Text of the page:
Accession Number:

ADA359048

Title:

The Roots of Police Discipline - A Comparison of the Military Disciplinary System to its Adaptations by Law Enforcement Agencies.

Descriptive Note:

Master's thesis,

Corporate Author:

AIR FORCE INST OF TECH WRIGHT-PATTERSONAFB OH

Personal Author(s):

Report Date:

1999-01-07

Pagination or Media Count:

99.0

Abstract:

The military, among its many societal functions, serves as a federal employer, responsible for recruiting and training soldiers, sailors, airmen and marines to make life or death decisions, handle deadly weapons, and preserve and protect the citizens of the United States. Very few non-military employers expect or require their employees to perform similar tasks. The very notable and obvious exception are the many federal, state, and local law enforcement agencies that employ dedicated officers who serve many of the same functions, and must face many of the same challenges, as members of the military. Perhaps not surprisingly, most American law enforcement agencies are organized along quasi-military lines. The quasi-military structure and approach of the typical police department includes the same straight-forward chain of command, uniformity of dress and personal appearance for its officers, an emphasis on obeying orders, and required conformity to a higher standard of conduct than that expected of citizens or employees in general The typical law enforcement agencys military approach also includes the use of a classic military disciplinary model adapted to conform to the requirements of law enforcement and the constitutional due process protections to which public employees are entitled.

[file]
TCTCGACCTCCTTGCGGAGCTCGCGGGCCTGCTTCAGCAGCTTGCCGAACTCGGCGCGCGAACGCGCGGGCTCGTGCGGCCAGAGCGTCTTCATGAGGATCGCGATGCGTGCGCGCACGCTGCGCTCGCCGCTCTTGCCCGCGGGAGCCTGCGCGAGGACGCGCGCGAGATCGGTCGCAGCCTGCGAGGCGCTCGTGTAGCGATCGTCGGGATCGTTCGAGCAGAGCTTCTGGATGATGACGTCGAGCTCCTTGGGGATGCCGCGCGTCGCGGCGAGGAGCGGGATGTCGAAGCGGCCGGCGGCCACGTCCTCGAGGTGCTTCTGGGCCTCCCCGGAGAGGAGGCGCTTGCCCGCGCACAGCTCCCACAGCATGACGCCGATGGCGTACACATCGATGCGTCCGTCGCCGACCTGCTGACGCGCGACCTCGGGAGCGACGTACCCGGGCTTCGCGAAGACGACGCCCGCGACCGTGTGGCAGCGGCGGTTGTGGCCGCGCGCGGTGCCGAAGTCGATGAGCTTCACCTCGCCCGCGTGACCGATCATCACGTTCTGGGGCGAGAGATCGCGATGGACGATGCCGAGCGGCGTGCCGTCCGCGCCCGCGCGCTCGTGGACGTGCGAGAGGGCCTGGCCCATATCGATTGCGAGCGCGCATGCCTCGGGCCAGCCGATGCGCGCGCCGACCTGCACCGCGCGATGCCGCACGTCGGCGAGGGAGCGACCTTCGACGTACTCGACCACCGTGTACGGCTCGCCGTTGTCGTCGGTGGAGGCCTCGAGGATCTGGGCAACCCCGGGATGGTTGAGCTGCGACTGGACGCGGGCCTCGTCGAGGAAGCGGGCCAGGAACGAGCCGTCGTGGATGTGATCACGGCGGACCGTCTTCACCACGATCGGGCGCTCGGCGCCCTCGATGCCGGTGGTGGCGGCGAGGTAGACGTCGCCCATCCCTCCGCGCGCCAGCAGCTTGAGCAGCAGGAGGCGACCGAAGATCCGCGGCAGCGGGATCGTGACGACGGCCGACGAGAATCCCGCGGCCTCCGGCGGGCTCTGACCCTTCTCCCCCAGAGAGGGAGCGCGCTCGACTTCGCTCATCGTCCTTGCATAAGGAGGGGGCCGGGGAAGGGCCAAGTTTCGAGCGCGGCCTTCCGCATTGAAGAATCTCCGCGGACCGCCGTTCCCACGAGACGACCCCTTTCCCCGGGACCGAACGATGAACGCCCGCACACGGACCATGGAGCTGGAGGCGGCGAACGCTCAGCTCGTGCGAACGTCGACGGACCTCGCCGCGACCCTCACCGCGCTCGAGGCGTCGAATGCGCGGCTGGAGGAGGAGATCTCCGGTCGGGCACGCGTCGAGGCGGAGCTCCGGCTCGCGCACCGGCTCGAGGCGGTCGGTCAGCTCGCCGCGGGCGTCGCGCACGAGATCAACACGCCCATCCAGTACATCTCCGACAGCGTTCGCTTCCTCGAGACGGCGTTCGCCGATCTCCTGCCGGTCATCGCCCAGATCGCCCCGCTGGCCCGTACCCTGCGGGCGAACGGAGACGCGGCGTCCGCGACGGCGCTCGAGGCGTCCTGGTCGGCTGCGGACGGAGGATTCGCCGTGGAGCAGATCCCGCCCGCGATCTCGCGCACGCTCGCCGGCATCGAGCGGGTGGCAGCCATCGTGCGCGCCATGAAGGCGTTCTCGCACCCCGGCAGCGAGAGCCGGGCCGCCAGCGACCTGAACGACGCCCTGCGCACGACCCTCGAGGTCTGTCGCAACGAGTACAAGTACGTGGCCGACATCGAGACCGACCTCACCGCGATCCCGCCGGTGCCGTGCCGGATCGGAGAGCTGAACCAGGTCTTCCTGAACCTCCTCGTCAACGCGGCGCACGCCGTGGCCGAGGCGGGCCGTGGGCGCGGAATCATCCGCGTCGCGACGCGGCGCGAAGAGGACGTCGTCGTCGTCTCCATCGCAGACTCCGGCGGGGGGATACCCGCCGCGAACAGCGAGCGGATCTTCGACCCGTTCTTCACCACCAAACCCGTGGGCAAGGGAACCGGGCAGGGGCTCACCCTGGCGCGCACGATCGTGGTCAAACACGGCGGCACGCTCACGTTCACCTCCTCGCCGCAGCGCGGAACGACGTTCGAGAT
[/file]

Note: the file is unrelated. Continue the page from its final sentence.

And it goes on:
Subject Categories:

  • Sociology and Law
  • Personnel Management and Labor Relations
  • Military Forces and Organizations

Distribution Statement:

APPROVED FOR PUBLIC RELEASE